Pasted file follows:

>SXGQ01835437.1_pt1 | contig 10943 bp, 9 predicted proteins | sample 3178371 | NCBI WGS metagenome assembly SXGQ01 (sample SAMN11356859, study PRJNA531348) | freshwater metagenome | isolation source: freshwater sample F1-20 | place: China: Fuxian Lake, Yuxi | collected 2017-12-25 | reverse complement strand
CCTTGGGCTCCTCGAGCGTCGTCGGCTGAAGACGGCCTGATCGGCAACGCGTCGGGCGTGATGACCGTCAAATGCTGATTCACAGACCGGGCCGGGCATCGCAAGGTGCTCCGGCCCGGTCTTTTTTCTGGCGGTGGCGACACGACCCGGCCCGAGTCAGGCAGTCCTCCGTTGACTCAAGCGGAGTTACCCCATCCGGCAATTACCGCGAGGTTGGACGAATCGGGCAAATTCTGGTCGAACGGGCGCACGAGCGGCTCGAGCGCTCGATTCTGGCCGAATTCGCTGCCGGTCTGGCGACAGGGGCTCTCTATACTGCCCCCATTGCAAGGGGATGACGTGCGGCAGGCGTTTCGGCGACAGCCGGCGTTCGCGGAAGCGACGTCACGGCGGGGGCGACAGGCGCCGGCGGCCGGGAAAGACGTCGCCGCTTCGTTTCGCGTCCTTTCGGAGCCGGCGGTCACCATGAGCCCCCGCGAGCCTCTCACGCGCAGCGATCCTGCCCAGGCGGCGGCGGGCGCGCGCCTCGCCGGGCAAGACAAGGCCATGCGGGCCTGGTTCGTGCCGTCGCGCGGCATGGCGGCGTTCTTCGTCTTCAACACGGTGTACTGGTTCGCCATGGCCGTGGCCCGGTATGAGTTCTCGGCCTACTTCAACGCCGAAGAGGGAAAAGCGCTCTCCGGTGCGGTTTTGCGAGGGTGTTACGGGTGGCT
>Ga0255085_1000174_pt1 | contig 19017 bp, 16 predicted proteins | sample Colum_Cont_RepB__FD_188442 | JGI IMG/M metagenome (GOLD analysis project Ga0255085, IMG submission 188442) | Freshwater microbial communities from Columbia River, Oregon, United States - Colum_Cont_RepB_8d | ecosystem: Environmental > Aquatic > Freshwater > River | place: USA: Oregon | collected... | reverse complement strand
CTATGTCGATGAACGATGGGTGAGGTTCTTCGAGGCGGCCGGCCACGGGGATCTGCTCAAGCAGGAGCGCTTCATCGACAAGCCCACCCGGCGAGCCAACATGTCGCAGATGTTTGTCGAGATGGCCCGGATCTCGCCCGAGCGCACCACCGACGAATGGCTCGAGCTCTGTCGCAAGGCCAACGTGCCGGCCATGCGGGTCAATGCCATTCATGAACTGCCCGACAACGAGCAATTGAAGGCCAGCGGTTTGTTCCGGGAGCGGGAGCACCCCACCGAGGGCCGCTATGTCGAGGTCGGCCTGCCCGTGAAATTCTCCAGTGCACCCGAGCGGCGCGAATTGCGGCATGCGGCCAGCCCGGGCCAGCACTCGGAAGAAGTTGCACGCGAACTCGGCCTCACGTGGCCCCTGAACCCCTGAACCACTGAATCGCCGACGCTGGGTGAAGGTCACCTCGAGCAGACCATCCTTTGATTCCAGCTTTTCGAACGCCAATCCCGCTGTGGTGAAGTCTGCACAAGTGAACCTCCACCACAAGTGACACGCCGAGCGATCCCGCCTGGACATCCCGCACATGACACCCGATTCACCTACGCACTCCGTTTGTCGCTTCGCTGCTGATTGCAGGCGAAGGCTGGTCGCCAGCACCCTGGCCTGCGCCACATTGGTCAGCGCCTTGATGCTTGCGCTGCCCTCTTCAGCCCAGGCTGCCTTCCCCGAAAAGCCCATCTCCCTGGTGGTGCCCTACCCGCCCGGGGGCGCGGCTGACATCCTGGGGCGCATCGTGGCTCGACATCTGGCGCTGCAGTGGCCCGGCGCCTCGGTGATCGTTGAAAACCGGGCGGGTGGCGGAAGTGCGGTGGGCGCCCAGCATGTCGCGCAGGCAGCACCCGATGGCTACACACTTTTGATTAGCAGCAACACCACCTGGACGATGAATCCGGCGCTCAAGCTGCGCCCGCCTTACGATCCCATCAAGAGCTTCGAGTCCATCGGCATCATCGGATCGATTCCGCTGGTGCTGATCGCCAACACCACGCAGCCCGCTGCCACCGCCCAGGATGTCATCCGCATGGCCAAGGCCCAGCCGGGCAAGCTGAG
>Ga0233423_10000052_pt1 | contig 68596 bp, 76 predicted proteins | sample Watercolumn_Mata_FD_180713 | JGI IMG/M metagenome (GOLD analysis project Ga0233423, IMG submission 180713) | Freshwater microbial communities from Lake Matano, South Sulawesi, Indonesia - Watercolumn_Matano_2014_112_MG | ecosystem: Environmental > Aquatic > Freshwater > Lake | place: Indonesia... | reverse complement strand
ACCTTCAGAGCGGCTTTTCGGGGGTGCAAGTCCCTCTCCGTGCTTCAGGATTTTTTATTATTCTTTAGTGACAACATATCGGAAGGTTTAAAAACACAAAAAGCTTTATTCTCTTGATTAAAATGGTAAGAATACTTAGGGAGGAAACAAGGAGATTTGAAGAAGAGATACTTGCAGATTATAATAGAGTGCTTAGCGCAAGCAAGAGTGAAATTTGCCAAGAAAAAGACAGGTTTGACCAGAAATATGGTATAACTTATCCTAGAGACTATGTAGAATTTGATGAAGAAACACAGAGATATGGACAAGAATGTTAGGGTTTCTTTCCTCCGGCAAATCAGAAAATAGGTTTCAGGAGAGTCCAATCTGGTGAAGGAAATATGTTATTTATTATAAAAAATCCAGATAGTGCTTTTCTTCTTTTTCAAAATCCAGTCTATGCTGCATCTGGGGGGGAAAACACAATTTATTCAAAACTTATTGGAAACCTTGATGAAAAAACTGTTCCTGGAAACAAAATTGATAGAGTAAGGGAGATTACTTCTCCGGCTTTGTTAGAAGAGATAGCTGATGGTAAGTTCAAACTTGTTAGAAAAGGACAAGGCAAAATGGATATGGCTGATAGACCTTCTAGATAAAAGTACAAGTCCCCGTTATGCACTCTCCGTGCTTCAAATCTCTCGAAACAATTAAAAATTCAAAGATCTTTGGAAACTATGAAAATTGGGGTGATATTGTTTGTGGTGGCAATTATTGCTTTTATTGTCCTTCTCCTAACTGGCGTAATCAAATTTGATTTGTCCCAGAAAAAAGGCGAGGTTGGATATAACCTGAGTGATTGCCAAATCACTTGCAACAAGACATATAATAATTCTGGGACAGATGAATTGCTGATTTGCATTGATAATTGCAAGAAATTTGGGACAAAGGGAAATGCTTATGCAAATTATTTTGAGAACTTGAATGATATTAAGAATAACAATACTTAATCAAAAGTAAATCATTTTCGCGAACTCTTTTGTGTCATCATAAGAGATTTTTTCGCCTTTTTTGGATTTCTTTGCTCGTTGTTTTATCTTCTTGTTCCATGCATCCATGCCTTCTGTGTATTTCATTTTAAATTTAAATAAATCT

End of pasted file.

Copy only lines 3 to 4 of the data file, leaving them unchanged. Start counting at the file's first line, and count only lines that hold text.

>Ga0255085_1000174_pt1 | contig 19017 bp, 16 predicted proteins | sample Colum_Cont_RepB__FD_188442 | JGI IMG/M metagenome (GOLD analysis project Ga0255085, IMG submission 188442) | Freshwater microbial communities from Columbia River, Oregon, United States - Colum_Cont_RepB_8d | ecosystem: Environmental > Aquatic > Freshwater > River | place: USA: Oregon | collected... | reverse complement strand
CTATGTCGATGAACGATGGGTGAGGTTCTTCGAGGCGGCCGGCCACGGGGATCTGCTCAAGCAGGAGCGCTTCATCGACAAGCCCACCCGGCGAGCCAACATGTCGCAGATGTTTGTCGAGATGGCCCGGATCTCGCCCGAGCGCACCACCGACGAATGGCTCGAGCTCTGTCGCAAGGCCAACGTGCCGGCCATGCGGGTCAATGCCATTCATGAACTGCCCGACAACGAGCAATTGAAGGCCAGCGGTTTGTTCCGGGAGCGGGAGCACCCCACCGAGGGCCGCTATGTCGAGGTCGGCCTGCCCGTGAAATTCTCCAGTGCACCCGAGCGGCGCGAATTGCGGCATGCGGCCAGCCCGGGCCAGCACTCGGAAGAAGTTGCACGCGAACTCGGCCTCACGTGGCCCCTGAACCCCTGAACCACTGAATCGCCGACGCTGGGTGAAGGTCACCTCGAGCAGACCATCCTTTGATTCCAGCTTTTCGAACGCCAATCCCGCTGTGGTGAAGTCTGCACAAGTGAACCTCCACCACAAGTGACACGCCGAGCGATCCCGCCTGGACATCCCGCACATGACACCCGATTCACCTACGCACTCCGTTTGTCGCTTCGCTGCTGATTGCAGGCGAAGGCTGGTCGCCAGCACCCTGGCCTGCGCCACATTGGTCAGCGCCTTGATGCTTGCGCTGCCCTCTTCAGCCCAGGCTGCCTTCCCCGAAAAGCCCATCTCCCTGGTGGTGCCCTACCCGCCCGGGGGCGCGGCTGACATCCTGGGGCGCATCGTGGCTCGACATCTGGCGCTGCAGTGGCCCGGCGCCTCGGTGATCGTTGAAAACCGGGCGGGTGGCGGAAGTGCGGTGGGCGCCCAGCATGTCGCGCAGGCAGCACCCGATGGCTACACACTTTTGATTAGCAGCAACACCACCTGGACGATGAATCCGGCGCTCAAGCTGCGCCCGCCTTACGATCCCATCAAGAGCTTCGAGTCCATCGGCATCATCGGATCGATTCCGCTGGTGCTGATCGCCAACACCACGCAGCCCGCTGCCACCGCCCAGGATGTCATCCGCATGGCCAAGGCCCAGCCGGGCAAGCTGAG